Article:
Seminal Toronto punk scene doc The Last Pogo turns 40

The expanded version of Colin Brunton's short doc about an infamous Horseshoe Tavern concert in 1978 celebrates a milestone at the Revue Cinema


Welcome to NOW’s weekly spotlight on Toronto’s indie festivals and screenings. It’s your chance to learn a little more about that cinematic event you’ve been meaning to check out, pitched by passionate programmers in their own words.

THE FILM

The Last Pogo Jumps Again, screening Saturday (December 1) at 9:30 pm at the Revue Cinema (400 Roncesvalles). It’s an expanded version of Colin Brunton’s 1978 concert documentary The Last Pogo, celebrating Toronto’s punk and hardcore scene, and when we say “expanded” we are not kidding: The Last Pogo Jumps Again is three hours and 24 minutes long, delving into the histories of the Viletones, Teenage Head, the B-Girls and the Ugly, along with lesser known acts like the Ramones and the Sex Pistols.

THE FILMMAKERS

Colin Brunton, freelance film and television producer whose resume features Schitt’s Creek, Hedwig And The Angry Inch and Cube, among many others, and Kire Paputts, a writer and editor whose directorial credits include 2015’s The Rainbow Kid and the upcoming The Last Porno Show. (Brunton made the original Last Pogo, and brought Paputts on to co-direct the 2013 documentary.)

How did The Last Pogo come to be? And how did it turn into The Last Pogo Jumps Again?

“I was driving a cab in 78,” says Brunton, “and I’d just smoked a joint coming down Spadina so I pulled up at the Horseshoe to air out my cab in time for the bar rush and see what was happening in the club. I used to work there and make their handbills. Andy Patterson of The Government was talking to Gary Topp about these two concerts The Garys were putting on to close out their run at the Horseshoe – The Last Pogo and The Last Bound Up. The Last Pogo was going to feature some of their favourite local punk bands, and The Last Bound Up would be Rough Trade, new wave bands, and some reggae. I thought that’d make a great little film so I blurted out, ‘I’m going to make a film of that!’ Next morning it still sounded like a great idea, and I thought ‘Well, I can’t afford to do this and I don’t know how to do this, but I think it would be a cool film, so, yeah!’ We only ended up filming the Last Pogo because we ran out of film, but it was just as well. The Last Pogo ended in a riot, which is as perfect an end to a rock concert that I could imagine.”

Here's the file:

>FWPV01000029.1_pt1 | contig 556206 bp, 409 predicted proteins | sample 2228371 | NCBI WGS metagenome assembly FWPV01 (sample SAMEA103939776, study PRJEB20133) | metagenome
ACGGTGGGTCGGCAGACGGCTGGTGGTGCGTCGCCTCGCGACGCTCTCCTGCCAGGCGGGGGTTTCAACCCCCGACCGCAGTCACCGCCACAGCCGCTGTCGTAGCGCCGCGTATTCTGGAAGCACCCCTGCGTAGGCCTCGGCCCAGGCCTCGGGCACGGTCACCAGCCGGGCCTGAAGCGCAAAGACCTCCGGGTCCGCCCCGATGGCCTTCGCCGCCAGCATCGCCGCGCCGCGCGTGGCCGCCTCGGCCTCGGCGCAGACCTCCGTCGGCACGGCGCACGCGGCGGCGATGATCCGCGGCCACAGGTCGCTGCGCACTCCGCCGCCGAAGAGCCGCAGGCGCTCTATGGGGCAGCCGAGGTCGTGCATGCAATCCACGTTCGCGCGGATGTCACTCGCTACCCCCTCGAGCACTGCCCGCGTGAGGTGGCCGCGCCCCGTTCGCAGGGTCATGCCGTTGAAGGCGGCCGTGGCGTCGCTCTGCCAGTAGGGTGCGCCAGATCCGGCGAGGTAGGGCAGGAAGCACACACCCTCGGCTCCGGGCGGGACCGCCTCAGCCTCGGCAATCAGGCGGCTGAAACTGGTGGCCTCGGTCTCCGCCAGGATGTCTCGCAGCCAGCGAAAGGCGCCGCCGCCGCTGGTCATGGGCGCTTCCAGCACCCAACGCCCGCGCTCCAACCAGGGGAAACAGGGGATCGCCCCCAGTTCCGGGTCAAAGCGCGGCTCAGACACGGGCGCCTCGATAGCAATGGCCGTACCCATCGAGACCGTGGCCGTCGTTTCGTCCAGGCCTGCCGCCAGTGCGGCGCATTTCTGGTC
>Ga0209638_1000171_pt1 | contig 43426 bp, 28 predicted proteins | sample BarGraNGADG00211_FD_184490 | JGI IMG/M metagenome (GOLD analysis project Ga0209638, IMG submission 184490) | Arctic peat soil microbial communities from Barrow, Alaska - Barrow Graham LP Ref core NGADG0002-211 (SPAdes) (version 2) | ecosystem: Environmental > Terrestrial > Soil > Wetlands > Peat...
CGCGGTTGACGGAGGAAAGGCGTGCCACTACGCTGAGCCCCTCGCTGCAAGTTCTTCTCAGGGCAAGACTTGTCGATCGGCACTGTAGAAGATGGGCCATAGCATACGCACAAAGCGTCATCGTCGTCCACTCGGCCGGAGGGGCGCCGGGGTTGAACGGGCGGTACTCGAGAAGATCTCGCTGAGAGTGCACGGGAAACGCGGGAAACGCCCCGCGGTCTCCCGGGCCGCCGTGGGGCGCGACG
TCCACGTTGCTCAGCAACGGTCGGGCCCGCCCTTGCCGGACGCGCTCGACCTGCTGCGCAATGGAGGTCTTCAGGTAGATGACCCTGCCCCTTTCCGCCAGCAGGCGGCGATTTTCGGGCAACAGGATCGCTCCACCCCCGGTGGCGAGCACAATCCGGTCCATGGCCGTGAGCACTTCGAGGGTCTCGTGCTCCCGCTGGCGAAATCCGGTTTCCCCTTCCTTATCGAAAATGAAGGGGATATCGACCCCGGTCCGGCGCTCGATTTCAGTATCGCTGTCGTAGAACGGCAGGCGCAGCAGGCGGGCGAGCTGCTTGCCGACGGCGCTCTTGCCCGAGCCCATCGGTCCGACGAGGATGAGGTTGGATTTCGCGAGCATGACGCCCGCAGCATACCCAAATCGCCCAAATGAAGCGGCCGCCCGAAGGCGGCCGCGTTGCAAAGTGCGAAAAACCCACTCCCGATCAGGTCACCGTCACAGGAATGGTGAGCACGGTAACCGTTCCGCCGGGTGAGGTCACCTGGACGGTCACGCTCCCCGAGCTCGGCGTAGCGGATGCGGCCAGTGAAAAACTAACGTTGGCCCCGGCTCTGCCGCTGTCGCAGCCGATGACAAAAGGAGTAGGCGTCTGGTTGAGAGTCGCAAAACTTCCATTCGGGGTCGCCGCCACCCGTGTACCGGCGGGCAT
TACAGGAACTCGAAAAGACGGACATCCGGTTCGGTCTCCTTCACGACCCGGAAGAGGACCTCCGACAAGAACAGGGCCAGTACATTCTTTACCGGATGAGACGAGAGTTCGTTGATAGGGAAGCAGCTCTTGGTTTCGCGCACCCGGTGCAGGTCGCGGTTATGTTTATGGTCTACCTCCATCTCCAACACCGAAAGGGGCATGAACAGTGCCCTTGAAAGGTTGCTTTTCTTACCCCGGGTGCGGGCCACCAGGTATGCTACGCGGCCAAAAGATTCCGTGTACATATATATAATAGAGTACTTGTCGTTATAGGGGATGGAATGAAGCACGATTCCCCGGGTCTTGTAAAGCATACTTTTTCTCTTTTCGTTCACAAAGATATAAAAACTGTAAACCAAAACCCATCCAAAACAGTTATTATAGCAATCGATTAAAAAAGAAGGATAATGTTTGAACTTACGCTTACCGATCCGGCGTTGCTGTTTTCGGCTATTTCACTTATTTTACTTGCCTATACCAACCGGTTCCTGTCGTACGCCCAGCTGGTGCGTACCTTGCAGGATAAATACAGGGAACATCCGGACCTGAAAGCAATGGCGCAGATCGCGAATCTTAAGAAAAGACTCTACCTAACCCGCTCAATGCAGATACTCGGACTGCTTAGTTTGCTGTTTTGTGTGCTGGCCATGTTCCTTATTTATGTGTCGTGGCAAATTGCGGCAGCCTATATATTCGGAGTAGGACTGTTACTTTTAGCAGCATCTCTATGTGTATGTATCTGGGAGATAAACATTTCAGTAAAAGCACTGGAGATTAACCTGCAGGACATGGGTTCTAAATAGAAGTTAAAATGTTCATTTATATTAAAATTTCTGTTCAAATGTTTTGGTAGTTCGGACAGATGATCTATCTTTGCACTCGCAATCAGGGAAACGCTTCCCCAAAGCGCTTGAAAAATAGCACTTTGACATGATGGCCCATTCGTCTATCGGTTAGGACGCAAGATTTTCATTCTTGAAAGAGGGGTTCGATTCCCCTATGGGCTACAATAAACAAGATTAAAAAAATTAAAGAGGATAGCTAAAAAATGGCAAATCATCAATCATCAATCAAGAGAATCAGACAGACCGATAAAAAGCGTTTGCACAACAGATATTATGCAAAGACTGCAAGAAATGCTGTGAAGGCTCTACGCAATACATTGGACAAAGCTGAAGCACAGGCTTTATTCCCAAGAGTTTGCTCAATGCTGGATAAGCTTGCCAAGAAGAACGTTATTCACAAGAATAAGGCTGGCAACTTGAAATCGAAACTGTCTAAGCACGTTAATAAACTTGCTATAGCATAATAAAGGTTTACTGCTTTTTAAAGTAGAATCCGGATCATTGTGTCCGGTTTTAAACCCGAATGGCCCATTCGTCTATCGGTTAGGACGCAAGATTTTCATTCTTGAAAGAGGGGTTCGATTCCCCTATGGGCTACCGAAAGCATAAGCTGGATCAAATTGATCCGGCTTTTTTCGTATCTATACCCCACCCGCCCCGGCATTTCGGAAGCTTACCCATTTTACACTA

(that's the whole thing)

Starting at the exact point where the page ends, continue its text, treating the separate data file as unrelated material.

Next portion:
The film spent the subsequent decades as an underground sensation (and a highly sought-after bootleg), and in 2006 Brunton decided to follow it up: “I’d scored a decent video camera, and I thought it’d be cool to check on some of the people from the original punk scene and see what they were up to, and give my son Ollie some insight into Dad’s well-spent youth. One of the first people I interviewed was Kire, because he was the son of original Viletone Chris Haight.”

“I was in my last year of Ryerson’s film program,” Paputts says, “and I had met Colin at the Horseshoe, at one of the many reunion shows that were taking place during that time. We tried filming at the Main Street Go Station on the train platform. We only got a few questions in before security asked us to beat it. After that initial failed interview I slowly became more and more involved, whether it was tracking people down, interviewing them, clearing video and music rights, or editing.”

The completed, expanded Last Pogo Jumps Again rolled out in 2013. (We liked it.)

WHAT’S THE VIBE LIKELY TO BE?

“I know a lot of old band members are going,” says Brunton. “And with that crowd, there’s always a good chance of fun.”

“I’m hoping the vibe of the screening is similar to our cast and crew screening, which turned into a madhouse,” says Paputts. “They were basically re-enacting the film in person. People were yelling at the screen and yelling at each other from across the auditorium.”

IT’S NOT JUST FOR PUNKS, YOU KNOW

The filmmakers would like to stress that newbies are welcome. “The ideal audience is someone who wants to learn more about Toronto’s history,” Paputts says, “as told through some of the most interesting characters this city has to offer. One of the biggest strengths of the film is that you don’t need to be a fan of the music to enjoy it: it looks at art, fashion, politics, feminism, crime, Hamilton and so much more. There’s something for everybody!”

@normwilner

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